First, I have to deal with the elephant in the room, and that is the abundance of outstanding starting pitching.
With only two spots available, some terrific arms are left outside the lists. Ezra Acosta of Cleveland, Bodhi Bolen of Rio Rancho, Daniel Romero-Martinez of Valley and Josiah Armijo of Volcano Vista immediately come to mind.
But I must also address the situation of Mitchell Parker, because I can’t ever remember a player that has given me more of a headache as I tried to grind through this annual process.
On sheer talent alone, Manzano’s junior left-hander is arguably the most gifted starting pitcher in the metro area. But you will have noticed, he does not occupy one of the two slots here today.
First, I never have picked any All-Metro team, in any sport, based just on the talent of an individual, or their future potential. That would border on unprofessionalism. My task now, as it always has been, is to identify the athletes who had the best seasons, and recognize them.
Barring something unforeseen, such as a physical ailment, Parker seems likely to be a high draft pick in the 2018 Major League Baseball amateur draft. By the start of next season, and probably sooner, we will be speaking of him in tones similar to that of Carlsbad’s Trevor Rogers.
His won-loss record was 4-5. OK, you say, the Monarchs didn’t score any runs for him and it’s not fair to judge him that way. That’s reasonable enough. With a team that could swing it, Parker would have won seven games easily. (This is the worst-kept secret in Albuquerque’s prep baseball community.) Truthfully, what gave me the most pause were rocky outings against two middle-of-the-pack teams, Volcano Vista and Albuquerque High.
I did find a compromise, however, including Parker on our first team as a utility player. He did lead Manzano in average and RBIs, and that lineup had little protection on either side of him.
State champion La Cueva occupies seven of the 22 overall slots, including five on the first team.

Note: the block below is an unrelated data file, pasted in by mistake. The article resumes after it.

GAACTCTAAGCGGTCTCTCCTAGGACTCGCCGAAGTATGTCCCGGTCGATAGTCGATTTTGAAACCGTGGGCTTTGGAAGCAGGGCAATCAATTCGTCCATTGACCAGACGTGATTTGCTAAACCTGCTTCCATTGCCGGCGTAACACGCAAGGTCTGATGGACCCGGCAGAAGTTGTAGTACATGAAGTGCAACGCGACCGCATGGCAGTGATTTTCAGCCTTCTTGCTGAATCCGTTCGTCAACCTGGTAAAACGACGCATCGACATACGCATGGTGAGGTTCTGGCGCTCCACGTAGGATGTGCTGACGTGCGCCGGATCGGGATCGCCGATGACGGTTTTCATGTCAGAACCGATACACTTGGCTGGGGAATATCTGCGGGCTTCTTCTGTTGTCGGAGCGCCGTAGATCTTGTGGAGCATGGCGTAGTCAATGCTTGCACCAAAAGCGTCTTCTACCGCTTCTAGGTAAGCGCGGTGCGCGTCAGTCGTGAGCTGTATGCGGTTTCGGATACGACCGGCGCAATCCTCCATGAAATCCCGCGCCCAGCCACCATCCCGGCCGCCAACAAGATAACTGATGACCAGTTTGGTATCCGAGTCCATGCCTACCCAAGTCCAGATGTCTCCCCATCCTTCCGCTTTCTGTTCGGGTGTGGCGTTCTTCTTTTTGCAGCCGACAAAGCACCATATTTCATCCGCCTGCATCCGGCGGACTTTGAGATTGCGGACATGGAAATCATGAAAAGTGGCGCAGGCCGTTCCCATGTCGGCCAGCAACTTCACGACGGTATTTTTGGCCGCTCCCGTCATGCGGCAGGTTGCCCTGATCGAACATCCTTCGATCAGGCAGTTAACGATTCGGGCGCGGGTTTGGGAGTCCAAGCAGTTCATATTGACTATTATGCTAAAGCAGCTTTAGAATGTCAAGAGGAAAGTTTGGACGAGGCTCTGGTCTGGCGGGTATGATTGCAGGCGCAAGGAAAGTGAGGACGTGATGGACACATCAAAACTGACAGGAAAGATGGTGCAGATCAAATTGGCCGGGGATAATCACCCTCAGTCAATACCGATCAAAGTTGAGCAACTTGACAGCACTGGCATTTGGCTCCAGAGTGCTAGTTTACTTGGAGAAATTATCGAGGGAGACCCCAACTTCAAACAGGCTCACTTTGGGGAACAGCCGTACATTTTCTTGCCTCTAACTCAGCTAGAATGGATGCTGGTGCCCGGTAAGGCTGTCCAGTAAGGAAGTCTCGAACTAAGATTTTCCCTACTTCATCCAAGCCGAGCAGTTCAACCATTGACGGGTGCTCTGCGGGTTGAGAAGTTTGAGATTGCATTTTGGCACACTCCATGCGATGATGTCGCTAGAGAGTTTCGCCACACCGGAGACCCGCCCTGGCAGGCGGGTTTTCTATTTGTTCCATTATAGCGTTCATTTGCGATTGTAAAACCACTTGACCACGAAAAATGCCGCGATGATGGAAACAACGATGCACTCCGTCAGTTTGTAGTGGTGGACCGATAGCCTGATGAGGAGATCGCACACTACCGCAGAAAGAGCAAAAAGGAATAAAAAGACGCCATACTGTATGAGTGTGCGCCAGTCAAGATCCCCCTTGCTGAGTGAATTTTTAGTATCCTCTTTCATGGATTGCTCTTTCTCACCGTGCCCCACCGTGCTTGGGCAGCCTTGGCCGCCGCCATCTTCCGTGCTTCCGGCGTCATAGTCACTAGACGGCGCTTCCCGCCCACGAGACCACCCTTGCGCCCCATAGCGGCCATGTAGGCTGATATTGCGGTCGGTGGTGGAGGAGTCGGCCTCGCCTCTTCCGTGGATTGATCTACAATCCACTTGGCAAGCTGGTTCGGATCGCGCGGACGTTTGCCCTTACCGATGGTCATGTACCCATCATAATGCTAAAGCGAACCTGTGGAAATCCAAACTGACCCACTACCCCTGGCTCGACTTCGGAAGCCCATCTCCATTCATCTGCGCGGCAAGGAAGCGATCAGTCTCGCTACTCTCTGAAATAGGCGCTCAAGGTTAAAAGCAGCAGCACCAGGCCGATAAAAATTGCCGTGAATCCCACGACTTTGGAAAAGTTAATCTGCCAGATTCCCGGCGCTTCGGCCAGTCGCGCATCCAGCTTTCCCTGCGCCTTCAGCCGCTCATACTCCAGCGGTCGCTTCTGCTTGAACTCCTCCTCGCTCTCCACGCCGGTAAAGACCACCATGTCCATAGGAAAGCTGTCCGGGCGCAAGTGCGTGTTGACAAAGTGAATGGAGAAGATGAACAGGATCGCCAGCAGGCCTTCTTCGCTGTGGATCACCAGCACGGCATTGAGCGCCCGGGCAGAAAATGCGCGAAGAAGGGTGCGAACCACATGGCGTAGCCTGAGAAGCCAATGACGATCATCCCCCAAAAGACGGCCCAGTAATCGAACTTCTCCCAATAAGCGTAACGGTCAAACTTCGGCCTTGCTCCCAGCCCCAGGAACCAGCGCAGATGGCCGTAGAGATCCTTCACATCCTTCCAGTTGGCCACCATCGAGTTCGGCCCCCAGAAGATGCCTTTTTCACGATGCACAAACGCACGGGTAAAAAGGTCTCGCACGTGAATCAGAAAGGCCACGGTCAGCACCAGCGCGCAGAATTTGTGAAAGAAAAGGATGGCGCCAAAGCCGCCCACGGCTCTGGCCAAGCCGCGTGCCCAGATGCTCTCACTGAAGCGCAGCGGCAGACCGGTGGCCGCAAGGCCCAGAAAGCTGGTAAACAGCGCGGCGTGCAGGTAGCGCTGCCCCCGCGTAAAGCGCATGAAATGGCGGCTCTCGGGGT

Sophomore Ben Schoneman is my starting pitcher and is joined on the first team by teammates Austin Schlagel at second base, Ryan Phillips in center field, Richard Ware at third base and Ryan Johnson at designated hitter.
Cleveland has two on the first team: sophomore shortstop Treston Shallenberger (the youngest member of my starting 11) and outfielder Jason Herrera. Rounding out the first team are Albuquerque Academy outfielder Markus Parrish, Cibola first baseman Jack White and Valley catcher Adrian Sanchez.
La Cueva’s undefeated group also has seven out of 22 on our All-Metro list.
Four are on the first team, led by senior outfielder and UNM signee Andrea Howard. The Bears’ playoff battery of pitcher Kendra Keahbone and catcher Jessica McAlister also are there, plus outfielder Sydney Truett.
A couple of former Eastdale Little League standouts from Sandia — remember, La Cueva was not the only high school that featured members of that World Championship team from a few years ago — also are part of my first team in third baseman Victoria Reyes and DH Bailey Martinez.
Big-hitting sophomore Ramsay Lopez of Eldorado is at first base. Valencia’s underappreciated Ashley Young holds down things at second base. Cleveland’s speedy leadoff batter, Jelaeni Kapanui, is the first-team shortstop.
West Mesa outfielder Maya Contreras makes a repeat appearance on the first team, which is rounded out by Cibola sophomore Abigail Marquis as the utility player.
This is about the highest-powered offense I’ve ever put together in this sport, and there are some extremely heavy bats and some awfully talented girls who just missed out.
In addition to Contreras, McAlister and Howard also are making back-to-back appearances on the first team.